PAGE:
When an optimization solver completes its task, it sets an exit flag. An exit flag is an integer that is a code for the reason the solver halted its iterations. In general:
Positive exit flags correspond to successful outcomes.
Negative exit flags correspond to unsuccessful outcomes.
The zero exit flag corresponds to the solver being halted by exceeding an iteration limit or limit on the number of function evaluations (see Iterations and Function Counts, and also see Tolerances and Stopping Criteria).
A table of solver outputs in the solver's function reference section lists the meaning of each solver's exit flags.
Exit flags are not infallible guides to the quality of a solution. Many other factors, such as tolerance settings, can affect whether a solution is satisfactory to you. You are responsible for deciding whether a solver returns a satisfactory answer. Sometimes a negative exit flag does not correspond to a “bad” solution. Similarly, sometimes a positive exit flag does not correspond to a “good” solution.
You obtain an exit flag by calling a solver with the
This syntax depends on the solver. For details, see the solver function
reference pages. For example, for
the calling syntax to obtain an exit flag is
[x,fval,exitflag] = fsolve(...)
The following example uses this syntax. Suppose you want to solve the system of nonlinear equations
Write these equations as an anonymous function that gives a zero vector at a solution:
myfcn = @(x)[2*x(1) - x(2) - exp(-x(1)); -x(1) + 2*x(2) - exp(-x(2))];
fsolve with the
at the initial point [-5 -5]:
[xfinal fval exitflag] = fsolve(myfcn,[-5 -5]) Equation solved. fsolve completed because the vector of function values is near zero as measured by the default value of the function tolerance, and the problem appears regular as measured by the gradient. xfinal = 0.5671 0.5671 fval = 1.0e-006 * -0.4059 -0.4059 exitflag = 1
In the table for
you find that an exit flag value
1 means “Function
converged to a solution
x.” In other words,
nearly zero at
Each solver issues a message to the MATLAB® command window at the end of its iterations. This message explains briefly why the solver halted. The message might give more detail than the exit flag.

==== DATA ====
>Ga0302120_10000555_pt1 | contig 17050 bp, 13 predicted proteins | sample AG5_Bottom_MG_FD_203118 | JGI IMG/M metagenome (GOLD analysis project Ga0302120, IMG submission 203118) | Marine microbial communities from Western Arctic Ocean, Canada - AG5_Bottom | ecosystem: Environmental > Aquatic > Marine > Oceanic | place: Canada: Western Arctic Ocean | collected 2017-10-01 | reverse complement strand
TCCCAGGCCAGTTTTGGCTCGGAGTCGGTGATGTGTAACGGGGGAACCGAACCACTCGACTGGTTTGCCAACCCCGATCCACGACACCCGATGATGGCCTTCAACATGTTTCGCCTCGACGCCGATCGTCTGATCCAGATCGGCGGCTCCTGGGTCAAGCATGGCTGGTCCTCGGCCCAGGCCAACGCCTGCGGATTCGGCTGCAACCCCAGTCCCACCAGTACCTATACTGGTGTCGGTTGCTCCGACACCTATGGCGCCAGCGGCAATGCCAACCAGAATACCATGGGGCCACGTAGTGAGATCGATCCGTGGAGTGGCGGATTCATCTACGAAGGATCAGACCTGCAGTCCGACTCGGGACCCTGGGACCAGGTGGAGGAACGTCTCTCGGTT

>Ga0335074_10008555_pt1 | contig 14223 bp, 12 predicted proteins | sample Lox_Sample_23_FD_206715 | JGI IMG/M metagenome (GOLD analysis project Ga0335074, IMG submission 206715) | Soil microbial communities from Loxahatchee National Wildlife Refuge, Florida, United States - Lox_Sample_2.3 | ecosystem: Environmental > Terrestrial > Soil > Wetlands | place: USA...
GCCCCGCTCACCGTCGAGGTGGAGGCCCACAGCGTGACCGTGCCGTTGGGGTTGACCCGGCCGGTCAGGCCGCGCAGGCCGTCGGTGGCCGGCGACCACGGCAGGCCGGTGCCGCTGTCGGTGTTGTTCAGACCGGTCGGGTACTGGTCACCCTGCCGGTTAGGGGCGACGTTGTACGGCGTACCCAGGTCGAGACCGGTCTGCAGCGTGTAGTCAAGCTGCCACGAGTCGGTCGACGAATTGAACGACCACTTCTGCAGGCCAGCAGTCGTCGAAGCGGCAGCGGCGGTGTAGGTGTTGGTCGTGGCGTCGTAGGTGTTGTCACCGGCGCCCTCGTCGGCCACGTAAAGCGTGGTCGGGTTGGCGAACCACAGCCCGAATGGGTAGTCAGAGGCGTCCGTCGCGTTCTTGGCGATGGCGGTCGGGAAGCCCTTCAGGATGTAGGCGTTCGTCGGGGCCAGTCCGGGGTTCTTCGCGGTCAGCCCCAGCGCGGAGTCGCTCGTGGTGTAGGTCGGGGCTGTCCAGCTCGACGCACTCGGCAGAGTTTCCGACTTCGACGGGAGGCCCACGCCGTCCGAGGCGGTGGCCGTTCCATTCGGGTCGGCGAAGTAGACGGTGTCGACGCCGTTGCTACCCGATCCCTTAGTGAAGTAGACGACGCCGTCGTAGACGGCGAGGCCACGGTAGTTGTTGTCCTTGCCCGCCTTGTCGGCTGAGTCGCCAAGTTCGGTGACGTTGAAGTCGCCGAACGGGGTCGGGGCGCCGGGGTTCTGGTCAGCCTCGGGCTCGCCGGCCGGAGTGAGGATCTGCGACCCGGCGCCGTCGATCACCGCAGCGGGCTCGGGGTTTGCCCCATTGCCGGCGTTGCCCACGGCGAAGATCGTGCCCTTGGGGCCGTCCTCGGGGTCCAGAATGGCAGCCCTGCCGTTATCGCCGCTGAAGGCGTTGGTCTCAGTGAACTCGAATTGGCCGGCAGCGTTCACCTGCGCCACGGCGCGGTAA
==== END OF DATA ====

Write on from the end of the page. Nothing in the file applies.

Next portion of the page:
Many examples in this documentation show exit messages. For example, see Minimizing at the Command Line, or Step 3: Invoke fminunc using the options.. The example in the previous section, Exit Flags, shows the following exit message:
Equation solved. fsolve completed because the vector of function values is near zero as measured by the default value of the function tolerance, and the problem appears regular as measured by the gradient.
This message is more informative than the exit flag. The message
indicates that the gradient is relevant. The message also states that
the function tolerance controls how near 0 the vector of function
values must be for
fsolve to regard the solution
Some solvers have exit messages that contain links for more information. There are two types of links:
Links on words or phrases. If you click such a link, a window opens that displays a definition of the term, or gives other information. The new window can contain links to the Help browser documentation for more detailed information.
A link as the last line of the display saying
criteria details>. If you click this link, MATLAB displays
more detail about the reason the solver halted.
fminunc solver has enhanced exit messages:
opts = optimoptions(@fminunc,'Algorithm','quasi-newton'); % 'trust-region' needs gradient [xfinal fval exitflag] = fminunc(@sin,0,opts)
This yields the following results:
Each of the underlined words or phrases contains a link that provides more information.
<stopping criteria details> link
prints the following to the MATLAB command line:
Optimization completed: The first-order optimality measure, 0.000000e+000, is less than the default value of options.OptimalityTolerance = 1.000000e-006. Optimization Metric User Options relative norm(gradient) = 0.00e+000 OptimalityTolerance = 1e-006 (default)
The other links bring up a help window with term definitions.
For example, clicking the
Local minimum found link
opens the following window:
first-order optimality measure expander
link brings up the definition of first-order optimality measure for
The expander link is a way to obtain more information in the
same window. Clicking the
first-order optimality measure expander
link again closes the definition.
The other links open the Help Viewer.
Display option to control the appearance
of both exit messages and iterative display. For more information,
see Iterative Display. The
following table shows the effect of the various settings of the
|Value of the Display Option||Output to Command Window|
|Exit message||Iterative Display|
|Default only if ||None|
|Detailed only if ||None|
opts = optimoptions(@fminunc,'Display','iter-detailed','Algorithm','quasi-newton'); [xfinal fval] = fminunc(@cos,1,opts);
yields the following display: